Tag Archives | Revolution
Our current constitution which was written during the summer of 1787 and implemented in 1789 needs, at the very least, to be updated and written in simple and clear words that empower today’s citizen. Much of our current constitution deals with matters that are no longer relevant, such as the embarrassing references to any slave as being counted as 3/5 of a person.
Before I propose my Twenty-Eighth Amendment which simplifies and revises Article V of our current Constitution, I will print Article V immediately below, so that you can be reminded of its tortuous, vague, and confusing words:
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The Congress, whenever two thirds of both Houses shall deem it necessary, shall propose Amendments to this Constitution, or, on the Application of the Legislatures of two thirds of the several States, shall call a Convention for proposing Amendments, which, in either Case, shall be valid to all Intents and Purposes, as part of this Constitution, when ratified by the Legislatures of three fourths of the several States, or by Conventions in three fourths thereof, as the one or the other Mode of Ratification may be proposed by the Congress; Provided that no Amendment which may be made prior to the Year One thousand eight hundred and eight shall in any Manner affect the first and fourth Clauses in the Ninth Section of the first Article; and that no State, without its Consent, shall be deprived of its equal Suffrage in the Senate.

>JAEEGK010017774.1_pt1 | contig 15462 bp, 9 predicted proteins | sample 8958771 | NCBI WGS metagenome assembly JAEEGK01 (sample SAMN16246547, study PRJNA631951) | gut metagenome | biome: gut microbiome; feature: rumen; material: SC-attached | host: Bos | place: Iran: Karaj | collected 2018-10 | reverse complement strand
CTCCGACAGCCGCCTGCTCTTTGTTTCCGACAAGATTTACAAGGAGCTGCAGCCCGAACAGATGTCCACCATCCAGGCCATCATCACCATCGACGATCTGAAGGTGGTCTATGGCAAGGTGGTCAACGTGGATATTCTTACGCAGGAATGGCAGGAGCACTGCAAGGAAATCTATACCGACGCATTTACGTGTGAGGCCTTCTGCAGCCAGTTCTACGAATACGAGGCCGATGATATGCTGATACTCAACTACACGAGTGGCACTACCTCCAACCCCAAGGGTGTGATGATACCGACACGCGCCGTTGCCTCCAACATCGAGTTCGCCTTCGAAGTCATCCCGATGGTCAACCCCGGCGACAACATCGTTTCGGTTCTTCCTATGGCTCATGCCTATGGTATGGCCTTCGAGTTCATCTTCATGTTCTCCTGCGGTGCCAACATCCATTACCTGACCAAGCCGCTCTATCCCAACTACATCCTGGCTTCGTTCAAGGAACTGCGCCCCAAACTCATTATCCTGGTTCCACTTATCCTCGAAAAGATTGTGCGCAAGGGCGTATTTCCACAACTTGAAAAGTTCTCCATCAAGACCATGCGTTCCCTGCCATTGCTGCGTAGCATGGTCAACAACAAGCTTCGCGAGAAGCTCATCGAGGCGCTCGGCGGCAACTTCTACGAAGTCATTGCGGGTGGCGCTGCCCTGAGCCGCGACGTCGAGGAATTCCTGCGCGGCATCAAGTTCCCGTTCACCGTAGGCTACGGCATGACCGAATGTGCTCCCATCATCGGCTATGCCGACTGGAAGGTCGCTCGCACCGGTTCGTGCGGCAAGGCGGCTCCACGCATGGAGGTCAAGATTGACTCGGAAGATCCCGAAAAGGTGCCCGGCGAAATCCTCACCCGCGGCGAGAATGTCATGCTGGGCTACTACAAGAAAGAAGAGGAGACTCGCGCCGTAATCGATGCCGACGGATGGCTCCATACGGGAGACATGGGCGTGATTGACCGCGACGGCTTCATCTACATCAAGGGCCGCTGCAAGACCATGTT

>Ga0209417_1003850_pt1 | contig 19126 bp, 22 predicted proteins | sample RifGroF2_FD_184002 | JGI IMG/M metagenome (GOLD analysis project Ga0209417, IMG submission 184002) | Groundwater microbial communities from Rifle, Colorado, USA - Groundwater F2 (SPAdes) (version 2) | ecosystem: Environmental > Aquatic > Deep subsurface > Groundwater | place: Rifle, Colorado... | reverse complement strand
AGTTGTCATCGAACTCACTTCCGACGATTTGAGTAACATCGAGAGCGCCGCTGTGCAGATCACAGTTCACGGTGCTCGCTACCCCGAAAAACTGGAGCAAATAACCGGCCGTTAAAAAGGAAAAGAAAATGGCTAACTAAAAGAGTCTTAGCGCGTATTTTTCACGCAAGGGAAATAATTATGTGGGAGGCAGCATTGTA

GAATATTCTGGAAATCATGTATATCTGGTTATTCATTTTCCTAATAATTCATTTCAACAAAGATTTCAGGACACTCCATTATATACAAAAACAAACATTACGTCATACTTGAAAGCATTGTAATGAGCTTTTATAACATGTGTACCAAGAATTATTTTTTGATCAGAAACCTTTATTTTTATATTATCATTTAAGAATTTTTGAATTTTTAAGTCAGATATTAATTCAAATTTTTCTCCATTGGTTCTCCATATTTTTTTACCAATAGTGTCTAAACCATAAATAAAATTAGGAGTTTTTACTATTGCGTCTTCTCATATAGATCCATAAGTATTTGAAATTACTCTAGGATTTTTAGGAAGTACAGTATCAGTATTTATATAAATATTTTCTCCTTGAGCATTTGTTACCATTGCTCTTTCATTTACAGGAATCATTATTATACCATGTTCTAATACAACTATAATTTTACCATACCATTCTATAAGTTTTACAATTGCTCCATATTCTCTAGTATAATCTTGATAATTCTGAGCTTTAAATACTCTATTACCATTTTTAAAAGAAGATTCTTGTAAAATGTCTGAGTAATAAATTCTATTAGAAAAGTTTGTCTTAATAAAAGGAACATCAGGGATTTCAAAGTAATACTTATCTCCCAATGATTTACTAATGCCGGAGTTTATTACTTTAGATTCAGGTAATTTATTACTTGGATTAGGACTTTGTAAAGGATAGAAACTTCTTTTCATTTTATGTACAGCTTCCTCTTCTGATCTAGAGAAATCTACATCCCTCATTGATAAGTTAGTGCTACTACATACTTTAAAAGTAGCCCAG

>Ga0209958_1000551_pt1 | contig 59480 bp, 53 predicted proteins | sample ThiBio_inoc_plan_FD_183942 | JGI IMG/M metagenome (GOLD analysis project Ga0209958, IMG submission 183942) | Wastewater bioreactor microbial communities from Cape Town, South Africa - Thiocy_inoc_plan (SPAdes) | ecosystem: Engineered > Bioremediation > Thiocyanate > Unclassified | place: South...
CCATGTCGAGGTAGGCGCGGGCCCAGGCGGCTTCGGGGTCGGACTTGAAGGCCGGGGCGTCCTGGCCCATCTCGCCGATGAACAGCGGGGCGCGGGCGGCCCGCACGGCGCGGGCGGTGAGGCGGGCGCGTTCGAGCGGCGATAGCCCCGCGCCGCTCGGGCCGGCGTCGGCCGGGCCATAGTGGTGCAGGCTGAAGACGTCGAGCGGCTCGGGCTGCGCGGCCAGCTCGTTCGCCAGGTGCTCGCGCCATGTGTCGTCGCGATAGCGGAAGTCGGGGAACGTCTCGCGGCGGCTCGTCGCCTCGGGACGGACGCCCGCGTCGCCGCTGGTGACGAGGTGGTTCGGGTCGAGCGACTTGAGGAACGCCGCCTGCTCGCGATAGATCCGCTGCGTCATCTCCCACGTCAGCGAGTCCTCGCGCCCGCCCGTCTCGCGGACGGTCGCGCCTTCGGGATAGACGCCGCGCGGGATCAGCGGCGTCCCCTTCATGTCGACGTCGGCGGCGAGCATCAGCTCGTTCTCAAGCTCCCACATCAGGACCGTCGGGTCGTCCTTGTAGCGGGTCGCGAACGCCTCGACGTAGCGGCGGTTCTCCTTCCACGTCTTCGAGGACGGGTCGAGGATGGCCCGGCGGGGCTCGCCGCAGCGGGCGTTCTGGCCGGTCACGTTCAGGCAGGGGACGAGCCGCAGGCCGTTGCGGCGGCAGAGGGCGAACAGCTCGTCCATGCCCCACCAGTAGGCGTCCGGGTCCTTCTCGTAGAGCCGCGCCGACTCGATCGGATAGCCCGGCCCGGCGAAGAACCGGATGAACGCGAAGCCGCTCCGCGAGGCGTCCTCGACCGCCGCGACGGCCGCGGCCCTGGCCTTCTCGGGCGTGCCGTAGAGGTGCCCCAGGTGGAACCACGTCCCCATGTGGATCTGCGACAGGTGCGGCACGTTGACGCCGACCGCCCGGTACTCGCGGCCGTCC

In an essay penned over a decade ago titled “In Distrust of Movements”, farmer, author, and critic Wendell Berry beautifully summed up the nature of and need for an Occupy movement. Via the irrisistible fleet of bicycles:
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One way we could describe the task ahead of us is by saying that we need to enlarge the consciousness and the conscience of the economy. Our economy needs to know — and care — what it is doing. This is revolutionary, of course, if you have a taste for revolution, but it is also a matter of common sense.
People in movements…often become too specialized, as if finally they cannot help taking refuge in the pinhole vision of the institutional intellectuals. They almost always fail to be radical enough, dealing finally in effects rather than causes. Or they deal with single issues or single solutions, as if to assure themselves that they will not be radical enough.
Via Naked Capitalism, researcher Erica Chenoweth attempted to qualify which style of insurgency is more effective — she claims nonviolent action has a better yield:
Occupy’s public discussions on “diversity of tactics” have often lacked historical perspective; discussions, at least online, have tended to degenerate to “Ghandi!” “No, ANC!” Now, however, Erica Chenoweth has developed a dataset and analyzed the historical record. Below are the results of her study of 323 non-violent and violent campaigns from 1900‐2006. I’m sure, readers, that like any study, Chenoweth’s work is open to challenge on any number of grounds. That said, surely looking to the historical record to see what’s worked isn’t such a bad thing?